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Oversight Lawmakers Probe Extent of Juniper Hack Across Federal Government

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A key House committee is probing the use, across the U.S. government, of Juniper Networks firewalls now known to have been hacked.

Last month, the company announced the discovery of unauthorized code in its technology that could allow an "attacker to gain administrative access" to certain devices and "decrypt VPN connections."

Security analysts and a leak by ex-intelligence contractor Edward Snowden soon raised questions about whether the National Security Agency bugged the gear to decode foreign correspondence.

Republicans and Democrats on the Oversight and Government Reform Committee have requested that 24 departments and agencies provide lawmakers with an inventory of their affected “ScreenOS” Juniper products as well as the dates they fixed the identified security flaws.

"So that the committee may better understand the extent of the ScreenOS vulnerabilities and related effects on the cybersecurity posture of federal agencies that use" the tools, "please provide the following documents and information as soon as possible," reads a Jan. 21 letter sent to the departments of Commerce, Defense, State, as well as NASA, the Nuclear Regulatory Commission and the other federal agencies.

The agencies must turn over documents showing:

  • Whether they used the compromised Juniper programs
  • How they "discovered the vulnerability and if any corrective measures were taken prior" to deploying a software patch issued Dec. 20, 2015
  • The program versions used
  • The date they installed the patch

Following accusations NSA was somehow involved in the compromises, Juniper late on Jan. 8 said it would stop relying on a U.S. government-approved security algorithm called the Dual Elliptic Curve that the company had been using to encrypt traffic.

Snowden documents released in 2013 showed weaknesses in the formula could be exploited by NSA.

Concerns over the U.S. government tampering with Americans' firewalls add to a debate about the FBI's wishes to place backdoors in encryption products, because, as the agency emphasizes, criminals also use them to hide their communications.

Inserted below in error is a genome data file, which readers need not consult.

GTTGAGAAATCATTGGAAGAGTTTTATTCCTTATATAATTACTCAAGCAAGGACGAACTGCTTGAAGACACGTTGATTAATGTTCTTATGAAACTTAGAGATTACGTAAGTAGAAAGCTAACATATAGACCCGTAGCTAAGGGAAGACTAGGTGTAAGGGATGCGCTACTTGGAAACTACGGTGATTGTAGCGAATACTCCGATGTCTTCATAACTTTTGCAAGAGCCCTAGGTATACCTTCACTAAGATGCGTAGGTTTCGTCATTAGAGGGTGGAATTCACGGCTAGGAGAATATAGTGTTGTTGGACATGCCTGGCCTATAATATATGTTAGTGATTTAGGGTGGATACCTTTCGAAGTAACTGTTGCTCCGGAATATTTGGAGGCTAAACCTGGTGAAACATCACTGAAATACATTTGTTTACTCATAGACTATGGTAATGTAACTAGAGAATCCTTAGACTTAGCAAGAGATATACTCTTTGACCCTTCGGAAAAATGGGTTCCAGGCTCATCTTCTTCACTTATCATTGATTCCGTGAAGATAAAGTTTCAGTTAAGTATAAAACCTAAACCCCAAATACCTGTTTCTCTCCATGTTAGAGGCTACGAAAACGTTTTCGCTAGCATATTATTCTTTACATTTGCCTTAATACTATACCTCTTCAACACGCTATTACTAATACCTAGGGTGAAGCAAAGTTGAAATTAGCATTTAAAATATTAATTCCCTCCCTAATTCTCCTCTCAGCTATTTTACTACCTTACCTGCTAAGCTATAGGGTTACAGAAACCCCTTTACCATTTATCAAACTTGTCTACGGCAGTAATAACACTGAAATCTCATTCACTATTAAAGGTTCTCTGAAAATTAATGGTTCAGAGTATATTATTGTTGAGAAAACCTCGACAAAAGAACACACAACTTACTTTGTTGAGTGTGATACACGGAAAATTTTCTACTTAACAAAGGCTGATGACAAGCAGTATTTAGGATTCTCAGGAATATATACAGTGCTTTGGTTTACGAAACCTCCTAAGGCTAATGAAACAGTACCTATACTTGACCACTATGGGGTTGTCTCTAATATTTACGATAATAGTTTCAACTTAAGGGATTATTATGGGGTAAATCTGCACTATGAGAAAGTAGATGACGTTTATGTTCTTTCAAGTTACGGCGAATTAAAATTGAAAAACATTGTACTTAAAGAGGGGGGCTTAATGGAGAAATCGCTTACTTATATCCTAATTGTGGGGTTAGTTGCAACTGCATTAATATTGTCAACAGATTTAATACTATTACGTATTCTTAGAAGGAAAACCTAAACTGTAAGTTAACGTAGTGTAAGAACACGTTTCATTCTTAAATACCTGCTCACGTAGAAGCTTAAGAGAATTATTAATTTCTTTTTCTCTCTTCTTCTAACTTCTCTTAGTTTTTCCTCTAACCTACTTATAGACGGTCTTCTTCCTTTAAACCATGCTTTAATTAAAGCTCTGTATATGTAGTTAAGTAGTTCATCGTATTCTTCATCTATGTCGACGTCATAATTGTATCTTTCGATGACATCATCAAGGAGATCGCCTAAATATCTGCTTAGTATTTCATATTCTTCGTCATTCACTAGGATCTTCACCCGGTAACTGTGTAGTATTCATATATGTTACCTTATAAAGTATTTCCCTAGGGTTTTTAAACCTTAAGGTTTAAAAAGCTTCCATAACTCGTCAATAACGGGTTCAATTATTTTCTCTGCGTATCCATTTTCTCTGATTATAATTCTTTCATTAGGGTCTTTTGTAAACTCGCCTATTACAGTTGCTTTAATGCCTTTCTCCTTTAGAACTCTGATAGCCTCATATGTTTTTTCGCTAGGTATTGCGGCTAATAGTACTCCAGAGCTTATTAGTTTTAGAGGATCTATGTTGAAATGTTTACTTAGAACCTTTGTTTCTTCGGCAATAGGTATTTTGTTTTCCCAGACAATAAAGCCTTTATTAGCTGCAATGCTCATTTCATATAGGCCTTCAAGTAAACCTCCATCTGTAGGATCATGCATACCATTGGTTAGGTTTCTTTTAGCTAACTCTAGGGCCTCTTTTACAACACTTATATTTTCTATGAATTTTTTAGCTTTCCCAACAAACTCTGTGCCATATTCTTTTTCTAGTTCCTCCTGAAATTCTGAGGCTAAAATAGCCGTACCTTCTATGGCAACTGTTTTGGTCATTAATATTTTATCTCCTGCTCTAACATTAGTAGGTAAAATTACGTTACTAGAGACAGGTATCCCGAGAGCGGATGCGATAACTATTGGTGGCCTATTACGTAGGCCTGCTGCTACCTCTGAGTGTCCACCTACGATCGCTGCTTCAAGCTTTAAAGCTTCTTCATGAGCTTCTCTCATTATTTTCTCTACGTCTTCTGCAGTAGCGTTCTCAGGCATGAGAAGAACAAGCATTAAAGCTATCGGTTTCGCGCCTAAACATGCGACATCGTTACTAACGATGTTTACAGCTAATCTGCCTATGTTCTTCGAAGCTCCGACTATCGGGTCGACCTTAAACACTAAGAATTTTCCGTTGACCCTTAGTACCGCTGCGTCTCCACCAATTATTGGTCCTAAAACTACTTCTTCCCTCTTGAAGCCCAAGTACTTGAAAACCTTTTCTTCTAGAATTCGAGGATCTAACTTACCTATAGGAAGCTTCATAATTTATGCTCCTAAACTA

Juniper's networking technology is deployed in governments and companies the world over.

For instance, Kaspersky Labs, which defends Russian networks against malware, partnered with Juniper to protect the Kremlin in 2004.

Juniper plans to release new software that removes the Dual Elliptic Curve algorithm in the first half of 2016, Bob Worrall, the company’s chief information officer, said in a blog post.

Reuters reported that the move came a day after a presentation at Stanford University by cryptographers who found Juniper's code had been changed during 2008 to enable spying on users' virtual private network sessions.

According to The Intercept, a top secret February 2011 document leaked by Snowden describes how NSA's British counterpart GCHQ, with the cooperation of NSA, knew how "to covertly exploit security vulnerabilities in 13 different models of firewalls" made by Juniper.

After Juniper's December 2015 disclosure, researchers also documented two code changes that could allow adversaries to break the encryption.

One made in 2012 altered a mathematical constant the researchers believed allowed its creator to eavesdrop. "The second was made in 2014 and made it possible for anyone who knew a hard-coded password to decrypt communications," Ars Technica reported.

A committee official told Nextgov in an email that lawmakers have not received any responses from the agencies. The federal government has been closed since Jan. 22 because of a blizzard that shut down transportation and, in many cases, power along the East Coast.

(Image via /Shutterstock.com)

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